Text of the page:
Chinese New Year Concert at Bard College

Final Bow

by Kevin T McEneaney

At Sosnoff Theater Conductor Jingdon Cai treated the audience to the fourth Chinese New Year Concert with amazing energy and enthusiasm. This concert surpassed the achievement of the past three years with The Orchestra Now performing with great unity and powerful sound. Emotion reigns at the core of Chinese music which remains closer to painting than the West’s more abstract inclinations—similar to the way that Chinese poetry is connected to painting through the elegance of calligraphy. Chinese music usually tells a story: of landscape, lovers, or history rather that recounts what happens in life, rather than focusing on individual expertise or exploration. There is a greater balance between orchestration and individual artistry.

Spring Festival Overture, a concert staple calendar fulcrum, opened the concert and casting its spell on the audience. This was the composition broadcast in space during China’s first lunar probe in 2007. While I have heard this piece before, this was the first time that I felt taken to the moon! Composed by Li Huanzhi in 1955-56, it communicates an aura that is contagiously cheerful and puts one in an optimistic mood for the coming year; it was a terrific appetizer that has become an international favorite.

Concertmaster Samuel Frois and Beitong Liu with erhu

The Indomitable Spirits of the Snow Mountain (1934-35) by Liu Wenjin’s depicts the famous Long March of the Red Army in its quest to elude Western efforts to subdue an independent China. Dramatic, full of folk tunes, and description of rugged scenery in four movements, the finale of a symbolic sunrise offers an emotional panorama that freights an emotional jolt that takes one’s breath away, especially Beitong Liu on single string ehru which dialogued as well as blended with the orchestra for a unique sound.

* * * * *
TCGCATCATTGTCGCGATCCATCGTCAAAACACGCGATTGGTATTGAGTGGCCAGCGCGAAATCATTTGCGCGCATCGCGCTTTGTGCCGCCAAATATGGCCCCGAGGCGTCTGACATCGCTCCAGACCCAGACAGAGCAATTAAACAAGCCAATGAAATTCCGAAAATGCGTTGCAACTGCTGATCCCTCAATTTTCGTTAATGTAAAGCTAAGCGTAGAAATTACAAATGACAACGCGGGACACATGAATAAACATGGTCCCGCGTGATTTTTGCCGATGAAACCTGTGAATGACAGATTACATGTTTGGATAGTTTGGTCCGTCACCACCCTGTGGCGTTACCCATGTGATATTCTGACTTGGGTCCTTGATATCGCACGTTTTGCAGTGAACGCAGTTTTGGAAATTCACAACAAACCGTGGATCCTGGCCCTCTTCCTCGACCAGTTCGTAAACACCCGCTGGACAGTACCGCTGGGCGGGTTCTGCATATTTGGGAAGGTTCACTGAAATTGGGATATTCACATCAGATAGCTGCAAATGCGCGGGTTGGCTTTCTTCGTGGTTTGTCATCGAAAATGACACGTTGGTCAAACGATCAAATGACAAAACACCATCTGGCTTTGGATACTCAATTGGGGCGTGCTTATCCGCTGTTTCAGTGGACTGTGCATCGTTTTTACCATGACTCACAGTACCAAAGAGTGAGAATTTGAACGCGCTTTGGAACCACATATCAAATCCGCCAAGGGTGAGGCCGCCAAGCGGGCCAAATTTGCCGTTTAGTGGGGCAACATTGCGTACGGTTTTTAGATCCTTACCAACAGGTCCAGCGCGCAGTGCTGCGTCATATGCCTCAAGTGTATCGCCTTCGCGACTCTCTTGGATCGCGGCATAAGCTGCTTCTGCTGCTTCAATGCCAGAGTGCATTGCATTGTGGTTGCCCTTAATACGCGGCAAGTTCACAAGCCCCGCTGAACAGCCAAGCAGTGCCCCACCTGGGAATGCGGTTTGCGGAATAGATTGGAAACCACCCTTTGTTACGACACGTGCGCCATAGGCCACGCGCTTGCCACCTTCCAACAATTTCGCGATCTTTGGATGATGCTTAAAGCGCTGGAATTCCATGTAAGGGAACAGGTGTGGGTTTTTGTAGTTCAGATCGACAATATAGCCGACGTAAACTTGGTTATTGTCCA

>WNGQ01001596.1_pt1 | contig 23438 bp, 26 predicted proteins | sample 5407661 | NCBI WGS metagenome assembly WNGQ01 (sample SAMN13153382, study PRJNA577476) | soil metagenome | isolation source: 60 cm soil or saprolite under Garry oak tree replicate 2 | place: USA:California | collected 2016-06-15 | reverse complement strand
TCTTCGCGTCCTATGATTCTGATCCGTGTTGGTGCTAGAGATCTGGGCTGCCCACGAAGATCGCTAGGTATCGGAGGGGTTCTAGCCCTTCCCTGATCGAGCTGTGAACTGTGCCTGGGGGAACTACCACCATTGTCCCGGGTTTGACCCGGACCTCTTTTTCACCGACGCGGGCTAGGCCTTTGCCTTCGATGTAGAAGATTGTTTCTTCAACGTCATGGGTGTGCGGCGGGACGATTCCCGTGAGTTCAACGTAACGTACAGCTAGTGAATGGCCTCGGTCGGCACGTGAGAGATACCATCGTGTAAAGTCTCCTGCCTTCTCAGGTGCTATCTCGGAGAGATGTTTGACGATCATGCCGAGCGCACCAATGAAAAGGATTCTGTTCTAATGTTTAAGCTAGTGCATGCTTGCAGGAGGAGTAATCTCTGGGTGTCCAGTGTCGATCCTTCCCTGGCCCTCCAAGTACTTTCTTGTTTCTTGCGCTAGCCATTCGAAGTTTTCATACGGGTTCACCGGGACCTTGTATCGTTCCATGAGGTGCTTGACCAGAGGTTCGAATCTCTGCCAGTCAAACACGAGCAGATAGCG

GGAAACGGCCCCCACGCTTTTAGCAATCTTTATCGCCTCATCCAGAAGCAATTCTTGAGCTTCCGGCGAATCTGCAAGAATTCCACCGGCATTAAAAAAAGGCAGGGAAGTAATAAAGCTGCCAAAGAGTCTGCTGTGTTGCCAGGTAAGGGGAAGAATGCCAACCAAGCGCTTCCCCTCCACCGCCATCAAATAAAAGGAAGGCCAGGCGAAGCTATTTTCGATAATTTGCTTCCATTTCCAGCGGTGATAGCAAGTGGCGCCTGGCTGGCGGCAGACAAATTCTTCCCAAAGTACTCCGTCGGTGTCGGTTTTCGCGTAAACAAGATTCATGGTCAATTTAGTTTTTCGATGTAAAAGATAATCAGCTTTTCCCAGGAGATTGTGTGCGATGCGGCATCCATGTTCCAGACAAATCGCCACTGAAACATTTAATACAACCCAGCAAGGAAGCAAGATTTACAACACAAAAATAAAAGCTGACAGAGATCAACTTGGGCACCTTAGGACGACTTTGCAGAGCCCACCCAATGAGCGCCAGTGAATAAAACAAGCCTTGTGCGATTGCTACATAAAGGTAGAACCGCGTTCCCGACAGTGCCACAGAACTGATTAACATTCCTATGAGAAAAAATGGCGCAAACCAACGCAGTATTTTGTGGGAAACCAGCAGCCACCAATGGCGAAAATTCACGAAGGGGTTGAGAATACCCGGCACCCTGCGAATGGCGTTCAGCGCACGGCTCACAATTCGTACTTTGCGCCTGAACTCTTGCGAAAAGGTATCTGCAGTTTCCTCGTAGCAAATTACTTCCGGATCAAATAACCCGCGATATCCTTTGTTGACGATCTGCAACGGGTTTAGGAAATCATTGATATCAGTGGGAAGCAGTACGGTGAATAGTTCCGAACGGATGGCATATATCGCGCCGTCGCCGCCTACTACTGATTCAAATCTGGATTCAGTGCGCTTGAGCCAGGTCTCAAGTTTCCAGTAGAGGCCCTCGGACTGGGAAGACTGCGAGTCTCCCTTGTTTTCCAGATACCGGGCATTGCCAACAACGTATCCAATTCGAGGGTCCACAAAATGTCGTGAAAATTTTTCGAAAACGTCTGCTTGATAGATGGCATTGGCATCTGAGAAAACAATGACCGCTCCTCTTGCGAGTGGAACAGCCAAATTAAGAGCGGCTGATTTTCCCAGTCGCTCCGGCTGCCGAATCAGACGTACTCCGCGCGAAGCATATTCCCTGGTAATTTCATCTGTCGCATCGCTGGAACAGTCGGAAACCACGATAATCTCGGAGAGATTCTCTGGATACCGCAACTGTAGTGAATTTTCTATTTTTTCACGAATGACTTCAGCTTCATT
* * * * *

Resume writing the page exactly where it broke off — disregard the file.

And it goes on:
Na Sun with violin

A Western instrument is showcased in Butterfly Lovers Violin Concerto (1959) by Chen Gang and He Zhanhao. Also adapted as a ballet and film, it tells the tragic story of two lovers separated during their lives and their transformation into folkloric butterflies. (Many languages have more colorful tags for these creatures—like mariposa (marriage proposals) in Spanish and A Moveable Feast in Irish.) The composition presents the story in varied segments, yet the Western pentatonic scale combines with traditional Chinese folk melodies, which makes this much like a violin concerto. Na Sun, an international virtuoso, played the violin with eloquence and intensity as the orchestra unfolded the tale while she offered foregrounded commentary. This hybrid composition combined the concept of a an artistic soloist with emotional folk music as parallel dramatization, both for the city intellectual and for the rural farmer, Easterner and Westerner.

Gao Hong with pipa

I confess that I am not a great fan of percussion, yet Bard graduate Petra Elek has won many awards; much more than a rhythm player, she is a story-teller with drums. Her arresting solo in this work, Prancing Dragons and Jumping Tigers by Li Minxiong, had me admiring the blur of her hand-movement as well as her varied timbre on several drums. The thrilling dialogue between drums appeared to dramatize arguments between different towns or social ladders.   

No concert of Chinese music can be complete the pipa, a pear-like upright mandolin with fret. Gao Hong, an international sensation, both as performer and composer, put the o in wow in Riding on the Wind (1997) by Guo Wenjing. This is a mesmerizing avant-garde symphonic overture with varied segmented pauses. One experiences the suspense of whatever will come next, the future is unexpected, not preconceived. Such an arresting masterpiece with its unexpected waves of sound cresting in air delivers a satisfactory fireworks conclusion.

Bard’s educational venture in both Bejing and Tivoli has produced delicious fruit for music lovers!

Conductor Jindong Cai with The Orchestra Now

Kevin T McEneaney

Author of Hunter S. Thompson: Fear, Loathing, and the Birth of Gonzo